11. 1janne-kokkonen-tunica-

    We’re benevolent old things here at It’s Nice That – so much so that illustrator Janne Kokkonen reckoned that being one of our students of the month in 2013 was “one of the nicest things that had happened to me during my studies.”

  12. List-4

    January is historically a dingy, cold and poorly financed month, so we thought we’d have a go at alleviating some of the misery by kicking off 2015 with a series of talks about Humour. And it bloody worked! We had four speakers who all employ humour in their work in wildly diverse ways to see if they could eke a few laughs out of our audience. And eke they did!

  13. Squarespace-screenshots-int-list

    Over the past weeks we’ve partnered with super simple website building tool Squarespace to explore what we think makes a great online portfolio. So far the pieces have been inward looking, in terms of what can you do to make your site as powerful and impressive a creative showcase as possible – looking at the basics, how to document your work and some tips on copywriting.

  14. Freunde-von-freunden-jordyvandennieuwendijk-list

    Dutch artist and illustrator Jordy van den Nieuwendijk is a 24-carat It’s Nice That favourite. We’ve featured his work multiple times (both online and in print), he’s spoken at our events, heck he’s even been for lunch at our studio (he had a baked potato).

  15. Featuringfeaturing-gottlund-6-int

    Y’know that dream of leaving London, forming a commune and living off the land? Well, creative studio Featuring Featuring has got it together and is doing just that. Designers on Holiday is an application-based escape, an opportunity to join a bunch of international designers working together to build a campsite that, once complete, will be run as a co-operative.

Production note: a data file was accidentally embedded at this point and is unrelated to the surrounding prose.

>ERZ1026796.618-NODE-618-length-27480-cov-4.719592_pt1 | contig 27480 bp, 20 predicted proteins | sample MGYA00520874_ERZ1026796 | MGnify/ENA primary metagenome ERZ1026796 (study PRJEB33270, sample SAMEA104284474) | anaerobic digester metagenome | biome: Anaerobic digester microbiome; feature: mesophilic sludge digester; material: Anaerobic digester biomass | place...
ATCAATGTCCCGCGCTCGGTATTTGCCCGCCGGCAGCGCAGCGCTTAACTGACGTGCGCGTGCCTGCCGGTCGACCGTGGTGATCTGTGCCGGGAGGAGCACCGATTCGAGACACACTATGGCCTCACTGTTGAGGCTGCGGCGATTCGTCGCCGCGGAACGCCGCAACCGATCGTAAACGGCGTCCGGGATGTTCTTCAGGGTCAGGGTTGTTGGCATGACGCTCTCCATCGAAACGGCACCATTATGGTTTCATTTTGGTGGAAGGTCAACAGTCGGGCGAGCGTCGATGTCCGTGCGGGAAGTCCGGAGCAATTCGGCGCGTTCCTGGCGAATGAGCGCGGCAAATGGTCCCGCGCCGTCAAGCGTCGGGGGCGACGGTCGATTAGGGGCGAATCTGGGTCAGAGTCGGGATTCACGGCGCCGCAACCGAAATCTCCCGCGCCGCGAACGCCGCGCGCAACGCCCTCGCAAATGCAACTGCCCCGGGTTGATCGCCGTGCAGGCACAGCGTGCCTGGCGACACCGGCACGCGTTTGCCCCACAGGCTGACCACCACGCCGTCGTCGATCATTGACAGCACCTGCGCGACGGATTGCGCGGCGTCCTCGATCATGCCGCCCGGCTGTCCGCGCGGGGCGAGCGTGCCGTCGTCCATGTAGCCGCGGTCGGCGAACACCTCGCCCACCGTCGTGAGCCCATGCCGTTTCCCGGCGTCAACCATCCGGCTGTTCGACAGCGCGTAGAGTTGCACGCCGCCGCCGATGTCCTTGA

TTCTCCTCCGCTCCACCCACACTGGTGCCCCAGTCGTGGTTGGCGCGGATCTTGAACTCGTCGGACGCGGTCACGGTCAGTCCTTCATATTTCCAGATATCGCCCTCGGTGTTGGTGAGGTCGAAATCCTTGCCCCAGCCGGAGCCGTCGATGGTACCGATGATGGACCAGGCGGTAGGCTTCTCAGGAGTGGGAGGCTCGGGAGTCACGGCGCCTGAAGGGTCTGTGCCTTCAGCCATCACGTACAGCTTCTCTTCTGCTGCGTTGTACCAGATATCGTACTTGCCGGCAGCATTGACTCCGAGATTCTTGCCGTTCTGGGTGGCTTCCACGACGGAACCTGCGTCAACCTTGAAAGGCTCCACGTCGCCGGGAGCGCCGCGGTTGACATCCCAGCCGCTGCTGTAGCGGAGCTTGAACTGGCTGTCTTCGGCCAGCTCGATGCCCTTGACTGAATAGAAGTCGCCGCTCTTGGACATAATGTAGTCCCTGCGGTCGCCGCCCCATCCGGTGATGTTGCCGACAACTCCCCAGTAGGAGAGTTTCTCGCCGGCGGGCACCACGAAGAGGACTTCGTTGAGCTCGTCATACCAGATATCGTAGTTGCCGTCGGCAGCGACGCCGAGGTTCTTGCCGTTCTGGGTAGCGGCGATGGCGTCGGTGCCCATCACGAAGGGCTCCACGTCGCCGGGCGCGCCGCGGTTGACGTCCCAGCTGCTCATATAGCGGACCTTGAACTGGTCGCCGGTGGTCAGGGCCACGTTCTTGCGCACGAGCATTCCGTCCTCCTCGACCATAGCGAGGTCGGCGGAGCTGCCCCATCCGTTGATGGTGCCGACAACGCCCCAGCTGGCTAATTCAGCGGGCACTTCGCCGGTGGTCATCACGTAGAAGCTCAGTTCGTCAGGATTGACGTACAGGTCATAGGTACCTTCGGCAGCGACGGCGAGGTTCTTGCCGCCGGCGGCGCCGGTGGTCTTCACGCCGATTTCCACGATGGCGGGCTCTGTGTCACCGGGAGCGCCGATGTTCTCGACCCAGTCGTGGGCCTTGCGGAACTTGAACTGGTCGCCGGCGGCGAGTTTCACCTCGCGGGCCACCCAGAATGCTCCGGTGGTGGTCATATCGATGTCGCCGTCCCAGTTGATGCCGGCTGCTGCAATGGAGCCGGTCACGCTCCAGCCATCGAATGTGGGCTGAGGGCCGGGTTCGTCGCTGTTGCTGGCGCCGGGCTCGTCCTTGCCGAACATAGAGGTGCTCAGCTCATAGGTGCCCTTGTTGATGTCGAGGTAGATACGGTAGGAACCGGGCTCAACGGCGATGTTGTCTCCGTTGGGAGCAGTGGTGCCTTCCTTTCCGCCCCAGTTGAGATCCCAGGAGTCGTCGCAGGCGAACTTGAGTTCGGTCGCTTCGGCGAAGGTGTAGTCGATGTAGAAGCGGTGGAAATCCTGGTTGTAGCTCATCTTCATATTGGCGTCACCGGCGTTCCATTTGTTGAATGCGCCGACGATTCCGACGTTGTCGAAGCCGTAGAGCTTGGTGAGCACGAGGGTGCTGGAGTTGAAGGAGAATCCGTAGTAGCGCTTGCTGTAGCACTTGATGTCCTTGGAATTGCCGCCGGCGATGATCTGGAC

16. Bedow-record_mania-int-list

    Swedish design studio Bedow isn’t new to branding musical enterprises. Back in 2013 it produced a clean, minimal identity for Canadian record label More Than Human. That work was nice, but its latest offering for Stockholm’s internationally renowned store Record Mania might be even better.

  17. Adam_wells_breaching_the_seawall_1

    Modern Love, as with any love, can be a painful, difficult thing; but also one that can save us from loneliness, and make us feel safe when the world feels like a frightening place. It can make us see a new city in bright colours where before it was grey, and it can also crush us. These vacillations between fear and warmth, joy and pain, and a heart swelling and being later torn apart into nuts and bolts is explored beautifully in this animation by Adam Wells, which brings to life a story in The New York Times’ Modern Love series by Laurel Fantauzzo entitled Breaching the Seawall.